Like it or not, regulations drive change. The U.S. Environmental Protection Agency (EPA) Clean Water Act requires that a lubricant create no sheen in the event of a leak into water. The new 2013 US EPA Vessel General Permit (VGP), which became effective in December of 2013, mandates that vessel owners/operators change from toxic petroleum oil in applications that can potentially pollute sensitive waterways. Ship owners/operators, ship yards, and repair and maintenance facilities worldwide must adapt to regulations that now govern vessels operating in U.S. waters.
Environmentally Acceptable Lubricants (EALs) – Polyalkylene glycol (PAG) lubricants have been categorized by the EPA in the most favorable environmentally acceptable lubricant (EAL) classification. Under the VGP regulations, EAL’s are mandated for use in oil-to-sea interfaces in vessels over 80’ in length. Neptune® AW lubricants, Neptune® Gear lubricants, and other PAG-based products from ACT for the marine industry are heavier than water and water-soluble, providing a unique advantage over other EAL’s: they will never create a sheen on the surface of water. These products pass the 40 CFR 435 Static Sheen Test, and are classified as a “Readily Biodegradable” according to OECD 301F, and classified as “Relatively Harmless” or “Practically Non-Toxic” to fish and other aquatic life by the U.S. Fish and Wildlife Service.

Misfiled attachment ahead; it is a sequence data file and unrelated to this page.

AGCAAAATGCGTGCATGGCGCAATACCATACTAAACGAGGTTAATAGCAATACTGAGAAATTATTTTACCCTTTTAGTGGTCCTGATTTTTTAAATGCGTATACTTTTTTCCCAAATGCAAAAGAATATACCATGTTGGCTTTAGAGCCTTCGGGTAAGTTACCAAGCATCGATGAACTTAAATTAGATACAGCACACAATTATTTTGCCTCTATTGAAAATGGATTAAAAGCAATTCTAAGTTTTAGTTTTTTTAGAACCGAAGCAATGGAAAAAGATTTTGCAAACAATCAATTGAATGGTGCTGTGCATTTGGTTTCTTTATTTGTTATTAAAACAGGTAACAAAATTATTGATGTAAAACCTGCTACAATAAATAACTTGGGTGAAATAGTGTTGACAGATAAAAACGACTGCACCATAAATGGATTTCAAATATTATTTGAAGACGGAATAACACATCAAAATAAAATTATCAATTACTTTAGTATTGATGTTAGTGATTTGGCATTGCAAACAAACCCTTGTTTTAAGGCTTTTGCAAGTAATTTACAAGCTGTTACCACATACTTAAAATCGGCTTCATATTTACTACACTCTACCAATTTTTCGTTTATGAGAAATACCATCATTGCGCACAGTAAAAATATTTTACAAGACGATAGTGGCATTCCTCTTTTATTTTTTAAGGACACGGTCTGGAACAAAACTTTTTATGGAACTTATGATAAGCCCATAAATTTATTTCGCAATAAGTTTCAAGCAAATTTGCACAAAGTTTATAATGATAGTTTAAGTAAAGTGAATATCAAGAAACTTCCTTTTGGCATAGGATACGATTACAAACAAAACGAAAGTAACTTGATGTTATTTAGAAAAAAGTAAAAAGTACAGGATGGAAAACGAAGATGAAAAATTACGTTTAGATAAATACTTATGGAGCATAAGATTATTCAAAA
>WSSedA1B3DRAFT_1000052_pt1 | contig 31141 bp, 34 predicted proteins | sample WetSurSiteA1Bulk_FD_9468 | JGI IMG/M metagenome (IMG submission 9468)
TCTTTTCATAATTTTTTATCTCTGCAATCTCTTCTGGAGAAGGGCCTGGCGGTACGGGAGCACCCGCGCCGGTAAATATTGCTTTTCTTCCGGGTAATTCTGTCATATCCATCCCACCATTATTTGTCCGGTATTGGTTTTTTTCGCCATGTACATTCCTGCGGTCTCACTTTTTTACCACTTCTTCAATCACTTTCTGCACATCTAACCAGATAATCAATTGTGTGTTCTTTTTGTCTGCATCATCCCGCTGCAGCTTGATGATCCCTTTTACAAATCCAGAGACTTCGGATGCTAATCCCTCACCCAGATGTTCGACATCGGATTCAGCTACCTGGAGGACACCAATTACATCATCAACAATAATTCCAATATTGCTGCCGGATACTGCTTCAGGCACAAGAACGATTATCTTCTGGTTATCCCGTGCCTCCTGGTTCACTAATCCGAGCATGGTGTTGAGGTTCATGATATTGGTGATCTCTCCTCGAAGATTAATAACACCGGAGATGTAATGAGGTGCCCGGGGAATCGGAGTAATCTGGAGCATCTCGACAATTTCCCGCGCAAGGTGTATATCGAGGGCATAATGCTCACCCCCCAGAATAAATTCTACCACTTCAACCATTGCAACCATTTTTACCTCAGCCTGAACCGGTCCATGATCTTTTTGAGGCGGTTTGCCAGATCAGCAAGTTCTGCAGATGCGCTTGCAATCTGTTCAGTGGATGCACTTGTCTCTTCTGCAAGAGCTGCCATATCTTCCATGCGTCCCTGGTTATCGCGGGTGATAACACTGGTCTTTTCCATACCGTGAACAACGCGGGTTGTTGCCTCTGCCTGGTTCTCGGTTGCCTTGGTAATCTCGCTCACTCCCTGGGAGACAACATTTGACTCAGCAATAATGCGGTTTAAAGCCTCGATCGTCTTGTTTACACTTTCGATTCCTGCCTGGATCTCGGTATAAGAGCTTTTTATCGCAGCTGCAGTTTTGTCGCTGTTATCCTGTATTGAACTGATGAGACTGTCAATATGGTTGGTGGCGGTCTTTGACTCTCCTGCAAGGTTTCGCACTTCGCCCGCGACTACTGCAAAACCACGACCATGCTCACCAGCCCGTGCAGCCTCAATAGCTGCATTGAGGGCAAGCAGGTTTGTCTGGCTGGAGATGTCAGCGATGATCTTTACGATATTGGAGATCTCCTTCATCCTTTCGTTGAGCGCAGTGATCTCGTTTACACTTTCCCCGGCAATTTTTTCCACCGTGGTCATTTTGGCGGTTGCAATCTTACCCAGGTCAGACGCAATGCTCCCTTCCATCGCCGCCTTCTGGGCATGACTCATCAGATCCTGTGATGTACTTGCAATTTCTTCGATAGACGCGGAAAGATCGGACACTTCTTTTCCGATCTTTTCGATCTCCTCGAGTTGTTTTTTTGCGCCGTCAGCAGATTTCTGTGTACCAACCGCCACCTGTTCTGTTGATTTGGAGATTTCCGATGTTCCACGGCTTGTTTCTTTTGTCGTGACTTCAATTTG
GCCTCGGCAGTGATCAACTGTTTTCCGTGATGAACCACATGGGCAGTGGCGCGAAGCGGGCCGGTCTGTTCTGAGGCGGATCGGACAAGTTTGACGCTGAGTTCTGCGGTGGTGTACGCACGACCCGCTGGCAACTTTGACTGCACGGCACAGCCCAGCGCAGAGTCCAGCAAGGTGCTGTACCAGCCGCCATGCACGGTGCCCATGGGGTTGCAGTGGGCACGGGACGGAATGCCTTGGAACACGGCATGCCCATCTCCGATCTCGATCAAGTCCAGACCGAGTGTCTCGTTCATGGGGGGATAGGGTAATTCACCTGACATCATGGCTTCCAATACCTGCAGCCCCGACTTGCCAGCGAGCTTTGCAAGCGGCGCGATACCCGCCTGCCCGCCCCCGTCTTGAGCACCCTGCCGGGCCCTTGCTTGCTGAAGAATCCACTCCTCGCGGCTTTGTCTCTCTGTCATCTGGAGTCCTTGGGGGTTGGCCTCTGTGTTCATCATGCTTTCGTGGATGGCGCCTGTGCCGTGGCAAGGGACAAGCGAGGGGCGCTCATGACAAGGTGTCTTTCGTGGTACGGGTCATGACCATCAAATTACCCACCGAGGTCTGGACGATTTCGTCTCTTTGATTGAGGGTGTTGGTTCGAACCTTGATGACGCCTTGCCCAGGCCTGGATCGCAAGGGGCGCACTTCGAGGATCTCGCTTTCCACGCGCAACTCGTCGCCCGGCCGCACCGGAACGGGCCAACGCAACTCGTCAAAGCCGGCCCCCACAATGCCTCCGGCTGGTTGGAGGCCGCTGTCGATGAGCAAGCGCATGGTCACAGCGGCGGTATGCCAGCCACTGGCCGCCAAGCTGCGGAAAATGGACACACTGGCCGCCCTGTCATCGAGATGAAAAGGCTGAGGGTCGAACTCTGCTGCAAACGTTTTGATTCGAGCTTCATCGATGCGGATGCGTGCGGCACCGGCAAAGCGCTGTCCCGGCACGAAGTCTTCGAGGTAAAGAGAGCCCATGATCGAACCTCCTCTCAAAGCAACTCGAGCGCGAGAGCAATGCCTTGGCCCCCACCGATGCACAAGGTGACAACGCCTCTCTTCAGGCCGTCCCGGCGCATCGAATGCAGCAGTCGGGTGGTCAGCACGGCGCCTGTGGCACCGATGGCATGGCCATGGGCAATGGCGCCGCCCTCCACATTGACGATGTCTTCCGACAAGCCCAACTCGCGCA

Marine applications are prone to water ingress. In blue water (saltwater) applications, salt accelerates wear and corrosion. But competitive EALs are also hydrolytically unstable, reacting with water to form sludge/varnish and acid as decomposition products. In contrast, forgiving PAG formulas from ACT are chemically inert in the presence of water (salt or freshwater), providing superior lubrication and corrosion inhibition while contributing to end-user peace of mind.